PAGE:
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Nobel Prize in chemistry for Li-ion batteries

Nobel Prize in chemistry for Li-ion batteries

The Nobel Prize in chemistry 2019 reminds us of the importance of research in the field of batteries.

On October 9, the names of the 2019 co-laureates of the Nobel Prize in chemistry were unveiled. This year, the jury members have decided to recognize M. Stanley Whittingham, John B. Goodenough and Akira Yoshino for their pioneering works in the field of lithium-ion batteries.

Those light-weight, rechargeable and powerful batteries have already changed our way of living and will play a bigger role in the future with the development of electric mobility and stationary storage of renewable energies.

The history of research on Li-ion batteries began in the 70s because of the oil crisis. M. Stanley Whittingham works on developing fossil-fuel free energy technologies. He devises a first cathode, based on titanium disulfide, capable of intercalating lithium ions in the batteries. This phenomenon still allows the operation of our current Li-ion batteries.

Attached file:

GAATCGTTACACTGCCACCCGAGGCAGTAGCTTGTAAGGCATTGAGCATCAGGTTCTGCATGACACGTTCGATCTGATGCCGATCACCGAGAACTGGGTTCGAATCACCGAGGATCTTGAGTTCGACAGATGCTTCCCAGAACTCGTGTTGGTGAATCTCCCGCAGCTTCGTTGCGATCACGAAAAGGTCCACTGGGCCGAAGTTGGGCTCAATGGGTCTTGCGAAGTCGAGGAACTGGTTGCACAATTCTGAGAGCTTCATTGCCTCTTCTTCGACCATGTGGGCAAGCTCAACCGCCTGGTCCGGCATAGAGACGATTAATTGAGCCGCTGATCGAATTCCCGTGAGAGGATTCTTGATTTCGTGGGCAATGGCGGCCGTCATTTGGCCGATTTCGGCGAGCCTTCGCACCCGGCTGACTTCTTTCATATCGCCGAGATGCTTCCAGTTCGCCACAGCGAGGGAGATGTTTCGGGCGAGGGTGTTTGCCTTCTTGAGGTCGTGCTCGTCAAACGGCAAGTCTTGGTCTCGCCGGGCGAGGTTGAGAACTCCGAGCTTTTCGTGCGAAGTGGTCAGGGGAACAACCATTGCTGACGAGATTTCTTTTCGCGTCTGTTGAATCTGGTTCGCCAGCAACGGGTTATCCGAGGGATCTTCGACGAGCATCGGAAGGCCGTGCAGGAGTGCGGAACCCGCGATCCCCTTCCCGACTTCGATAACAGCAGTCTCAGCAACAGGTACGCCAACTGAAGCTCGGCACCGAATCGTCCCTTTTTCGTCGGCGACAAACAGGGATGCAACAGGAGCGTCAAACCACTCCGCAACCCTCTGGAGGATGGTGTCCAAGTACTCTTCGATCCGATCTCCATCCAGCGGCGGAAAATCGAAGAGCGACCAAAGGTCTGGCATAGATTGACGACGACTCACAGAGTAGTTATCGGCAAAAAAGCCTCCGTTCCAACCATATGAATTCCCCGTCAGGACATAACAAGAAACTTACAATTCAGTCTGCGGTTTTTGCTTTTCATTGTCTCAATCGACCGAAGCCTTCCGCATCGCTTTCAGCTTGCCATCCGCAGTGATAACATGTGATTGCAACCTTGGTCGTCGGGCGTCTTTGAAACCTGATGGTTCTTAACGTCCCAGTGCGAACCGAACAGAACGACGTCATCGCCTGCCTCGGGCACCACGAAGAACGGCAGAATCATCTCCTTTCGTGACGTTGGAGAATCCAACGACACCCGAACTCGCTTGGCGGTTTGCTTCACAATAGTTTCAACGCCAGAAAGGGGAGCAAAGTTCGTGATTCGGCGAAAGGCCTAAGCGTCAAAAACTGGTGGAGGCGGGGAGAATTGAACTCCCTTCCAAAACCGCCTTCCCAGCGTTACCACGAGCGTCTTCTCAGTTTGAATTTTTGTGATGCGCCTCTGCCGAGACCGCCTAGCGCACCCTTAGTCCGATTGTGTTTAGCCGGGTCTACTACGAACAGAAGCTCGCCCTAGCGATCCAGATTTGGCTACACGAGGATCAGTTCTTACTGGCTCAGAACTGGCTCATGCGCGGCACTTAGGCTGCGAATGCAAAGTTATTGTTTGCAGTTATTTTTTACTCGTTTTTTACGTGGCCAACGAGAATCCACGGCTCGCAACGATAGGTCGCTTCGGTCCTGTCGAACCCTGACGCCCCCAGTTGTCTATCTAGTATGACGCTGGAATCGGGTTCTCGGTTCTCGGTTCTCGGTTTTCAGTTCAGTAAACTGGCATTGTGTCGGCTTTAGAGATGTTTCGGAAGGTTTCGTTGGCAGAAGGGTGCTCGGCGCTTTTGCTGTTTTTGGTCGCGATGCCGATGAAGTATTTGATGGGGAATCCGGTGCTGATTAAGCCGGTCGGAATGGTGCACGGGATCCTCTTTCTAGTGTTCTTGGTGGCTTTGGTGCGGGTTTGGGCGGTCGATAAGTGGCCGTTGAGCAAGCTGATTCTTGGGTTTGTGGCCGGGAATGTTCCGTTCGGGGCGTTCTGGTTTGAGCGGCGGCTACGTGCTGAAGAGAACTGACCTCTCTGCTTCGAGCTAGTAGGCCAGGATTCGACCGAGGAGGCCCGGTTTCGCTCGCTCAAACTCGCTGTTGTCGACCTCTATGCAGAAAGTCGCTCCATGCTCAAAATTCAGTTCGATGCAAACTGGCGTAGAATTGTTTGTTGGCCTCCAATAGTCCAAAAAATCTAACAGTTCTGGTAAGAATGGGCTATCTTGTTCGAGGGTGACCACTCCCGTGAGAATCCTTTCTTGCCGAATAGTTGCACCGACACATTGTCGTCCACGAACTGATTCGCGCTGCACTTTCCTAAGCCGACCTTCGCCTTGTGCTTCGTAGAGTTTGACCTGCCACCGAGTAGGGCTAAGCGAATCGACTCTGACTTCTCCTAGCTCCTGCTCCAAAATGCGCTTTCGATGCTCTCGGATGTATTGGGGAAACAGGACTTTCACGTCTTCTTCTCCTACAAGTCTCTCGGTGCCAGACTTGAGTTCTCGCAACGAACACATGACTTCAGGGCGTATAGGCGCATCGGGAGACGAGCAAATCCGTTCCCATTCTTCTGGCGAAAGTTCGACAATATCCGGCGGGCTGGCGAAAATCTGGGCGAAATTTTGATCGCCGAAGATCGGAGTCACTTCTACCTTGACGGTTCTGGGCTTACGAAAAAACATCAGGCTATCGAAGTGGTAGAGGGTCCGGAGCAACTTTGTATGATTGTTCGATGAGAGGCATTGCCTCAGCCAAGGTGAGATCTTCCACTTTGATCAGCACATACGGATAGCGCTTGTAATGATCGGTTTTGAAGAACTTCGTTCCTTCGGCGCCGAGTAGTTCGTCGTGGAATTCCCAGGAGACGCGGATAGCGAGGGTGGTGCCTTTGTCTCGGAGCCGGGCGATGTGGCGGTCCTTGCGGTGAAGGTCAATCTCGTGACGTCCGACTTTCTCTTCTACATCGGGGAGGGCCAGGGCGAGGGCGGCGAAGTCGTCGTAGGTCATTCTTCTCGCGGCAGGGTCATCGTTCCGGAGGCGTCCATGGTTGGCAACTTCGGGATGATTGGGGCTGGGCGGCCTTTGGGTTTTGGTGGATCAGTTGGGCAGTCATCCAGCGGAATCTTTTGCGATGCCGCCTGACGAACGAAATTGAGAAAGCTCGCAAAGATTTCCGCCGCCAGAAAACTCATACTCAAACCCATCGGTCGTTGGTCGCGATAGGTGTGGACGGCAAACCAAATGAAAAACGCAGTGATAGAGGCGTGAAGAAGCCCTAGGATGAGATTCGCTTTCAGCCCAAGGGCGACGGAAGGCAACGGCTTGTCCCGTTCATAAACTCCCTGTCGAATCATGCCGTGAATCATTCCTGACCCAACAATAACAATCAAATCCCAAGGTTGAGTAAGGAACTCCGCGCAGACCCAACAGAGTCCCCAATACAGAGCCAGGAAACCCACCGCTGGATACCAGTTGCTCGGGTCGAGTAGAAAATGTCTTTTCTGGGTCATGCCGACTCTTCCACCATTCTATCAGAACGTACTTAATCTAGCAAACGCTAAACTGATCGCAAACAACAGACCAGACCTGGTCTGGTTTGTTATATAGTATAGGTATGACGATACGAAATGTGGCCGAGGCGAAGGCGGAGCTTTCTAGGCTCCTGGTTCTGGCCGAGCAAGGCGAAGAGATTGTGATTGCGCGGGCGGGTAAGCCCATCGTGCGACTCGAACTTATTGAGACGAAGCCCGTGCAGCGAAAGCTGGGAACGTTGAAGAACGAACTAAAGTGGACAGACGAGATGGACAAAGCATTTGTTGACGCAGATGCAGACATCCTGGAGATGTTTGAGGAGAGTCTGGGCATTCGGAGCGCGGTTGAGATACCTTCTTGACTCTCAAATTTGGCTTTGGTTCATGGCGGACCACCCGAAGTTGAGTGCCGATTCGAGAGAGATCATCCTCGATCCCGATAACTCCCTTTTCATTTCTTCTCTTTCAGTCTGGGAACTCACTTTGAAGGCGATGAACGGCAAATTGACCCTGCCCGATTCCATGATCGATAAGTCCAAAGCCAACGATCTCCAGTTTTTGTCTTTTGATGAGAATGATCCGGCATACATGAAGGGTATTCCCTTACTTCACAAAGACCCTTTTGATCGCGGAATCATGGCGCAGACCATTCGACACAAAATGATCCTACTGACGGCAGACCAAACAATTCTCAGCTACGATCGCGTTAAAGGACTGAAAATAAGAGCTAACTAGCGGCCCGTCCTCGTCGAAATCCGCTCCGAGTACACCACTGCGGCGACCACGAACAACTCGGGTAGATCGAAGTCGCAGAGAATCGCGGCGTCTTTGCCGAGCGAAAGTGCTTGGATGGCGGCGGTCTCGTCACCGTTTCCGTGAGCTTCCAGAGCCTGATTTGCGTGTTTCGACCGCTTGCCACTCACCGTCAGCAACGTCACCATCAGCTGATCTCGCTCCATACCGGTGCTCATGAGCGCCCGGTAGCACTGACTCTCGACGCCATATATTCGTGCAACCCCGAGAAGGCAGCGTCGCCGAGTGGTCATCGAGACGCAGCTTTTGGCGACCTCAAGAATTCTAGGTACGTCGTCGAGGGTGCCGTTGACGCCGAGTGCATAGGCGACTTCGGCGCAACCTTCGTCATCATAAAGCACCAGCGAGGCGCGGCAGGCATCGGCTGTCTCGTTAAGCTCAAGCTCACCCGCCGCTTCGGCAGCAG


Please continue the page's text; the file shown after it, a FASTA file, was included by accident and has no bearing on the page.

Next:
Then, John B. Goodenough proposes to replace titanium disulfide by a new metallic oxide, the cobalt oxide. His works leads to batteries able to deliver a voltage of 4 volts. M. Stanley Whittingham‘s technology was limited to 2 volts.

Using those precedent researches, Akira Yoshino creates in 1985 the first commercially viable lithium-ion battery. He replaces the reactive lithium in the anode by carbon able to intercalate lithium ions.

This prestigious award, the Nobel, highlights the importance of research in the field of batteries while France and the European Union try to develop a new performing production chain.

The official press release is available here.